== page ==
Monday, September 19, 2011

The Motivating Effect of Cognitive Dissonance

Well first thing is first, looking at the posts of my fellow classmates here, I fully agree that this article is terribly written. I have read it two times, and in all honesty for me to even read something one time speaks volumes; so I actually made an effort to fully comprehend this article and only got a portion of it. That being said I fully understand the principle of cognitive dissonance. Check. The part where Festinger lost me was the entire experimental section. I found myself completely confused when I came upon both of the experiments that were conducted. The first one just seemed to be about a bunch of morons who halfway thought that the world was going to end and they were going to be beamed up into a flying saucer. I laugh as I type this but then I think about this past summer how a bunch of people seriously believed that the "Rapture" was going to take place and the world was on the verge of ending; so in essence these naive people really do exist. Now back to the point.

This article defines Cognitive Dissonance as the relation between cognitions which exist simultaneously for a person; the example provided is an intelligent, capable person who meets nothing but constant failure. The one thing that the author did here was the lone part of the article that I actually liked; he gave a good segway into how cognitive dissonance can be used as a state of motivation. Besides, isn't the point of this class to discuss motivation? Cognitive dissonance gives rise to activity oriented toward reducing or eliminating the dissonance, thus the successful reduction of the dissonance is comparable to eating to cease your hunger.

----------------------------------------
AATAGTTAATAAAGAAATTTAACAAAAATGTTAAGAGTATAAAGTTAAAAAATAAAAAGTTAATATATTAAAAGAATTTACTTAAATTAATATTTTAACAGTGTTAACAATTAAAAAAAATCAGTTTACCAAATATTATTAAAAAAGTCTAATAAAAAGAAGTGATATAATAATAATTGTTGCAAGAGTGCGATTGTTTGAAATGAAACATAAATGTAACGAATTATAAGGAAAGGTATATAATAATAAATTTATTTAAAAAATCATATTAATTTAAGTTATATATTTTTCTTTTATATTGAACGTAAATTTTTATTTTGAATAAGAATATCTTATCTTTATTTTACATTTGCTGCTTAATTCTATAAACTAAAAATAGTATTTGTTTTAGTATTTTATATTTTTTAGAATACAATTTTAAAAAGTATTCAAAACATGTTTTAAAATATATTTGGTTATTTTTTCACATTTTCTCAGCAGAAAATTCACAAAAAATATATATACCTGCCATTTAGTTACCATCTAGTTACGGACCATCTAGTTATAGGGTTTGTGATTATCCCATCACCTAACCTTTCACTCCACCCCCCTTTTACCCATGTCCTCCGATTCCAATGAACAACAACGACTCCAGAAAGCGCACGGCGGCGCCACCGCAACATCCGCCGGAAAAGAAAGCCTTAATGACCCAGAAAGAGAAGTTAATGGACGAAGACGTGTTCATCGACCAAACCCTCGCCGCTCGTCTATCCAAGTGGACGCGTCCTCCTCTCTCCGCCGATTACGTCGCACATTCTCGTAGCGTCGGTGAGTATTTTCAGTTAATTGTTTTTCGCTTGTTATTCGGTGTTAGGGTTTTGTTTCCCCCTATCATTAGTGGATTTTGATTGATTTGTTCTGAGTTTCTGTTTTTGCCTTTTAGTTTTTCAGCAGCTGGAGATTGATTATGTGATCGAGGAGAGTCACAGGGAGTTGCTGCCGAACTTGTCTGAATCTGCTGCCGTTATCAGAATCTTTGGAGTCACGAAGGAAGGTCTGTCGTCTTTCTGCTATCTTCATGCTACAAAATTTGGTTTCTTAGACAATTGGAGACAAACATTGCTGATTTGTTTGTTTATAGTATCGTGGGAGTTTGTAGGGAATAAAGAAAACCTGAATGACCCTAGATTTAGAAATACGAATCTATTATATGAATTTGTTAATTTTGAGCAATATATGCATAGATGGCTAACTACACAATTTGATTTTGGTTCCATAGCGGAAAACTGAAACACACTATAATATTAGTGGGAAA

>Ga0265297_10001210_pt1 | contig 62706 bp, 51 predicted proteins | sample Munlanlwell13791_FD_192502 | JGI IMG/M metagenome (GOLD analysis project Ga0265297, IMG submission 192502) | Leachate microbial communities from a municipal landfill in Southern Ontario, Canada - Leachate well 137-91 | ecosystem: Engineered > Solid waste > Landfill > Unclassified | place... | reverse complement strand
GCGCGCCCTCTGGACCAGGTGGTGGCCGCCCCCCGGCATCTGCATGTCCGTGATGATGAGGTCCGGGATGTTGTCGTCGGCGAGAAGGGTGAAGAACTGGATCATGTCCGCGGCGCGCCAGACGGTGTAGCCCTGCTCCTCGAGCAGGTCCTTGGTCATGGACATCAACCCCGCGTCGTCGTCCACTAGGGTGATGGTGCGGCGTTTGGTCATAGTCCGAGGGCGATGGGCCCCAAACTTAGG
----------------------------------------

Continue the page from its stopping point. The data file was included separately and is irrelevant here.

I have had several clashes with thoughts of dissonance; a somewhat recent example of which would be that two summers ago we made it to the championship game in my summer basketball league. We lost by 2 points and I happened to play very poorly that game. So during the fall, winter, and spring I dedicated myself to improving my game so that I would not make the same mistake the following summer. In terms of breaking this down (Festinger should try breaking things down once in a while), the cognitions going through my mind were: I am a very good player, but I cannot win a championship; so by practicing and improving and eventually winning, I was motivated and ultimately reduced the dissonance. I'm not one of those guys that attempts to preach my life story to the crowd, but I attempted to use this example because for me it was easy to use since I'm really into sports.

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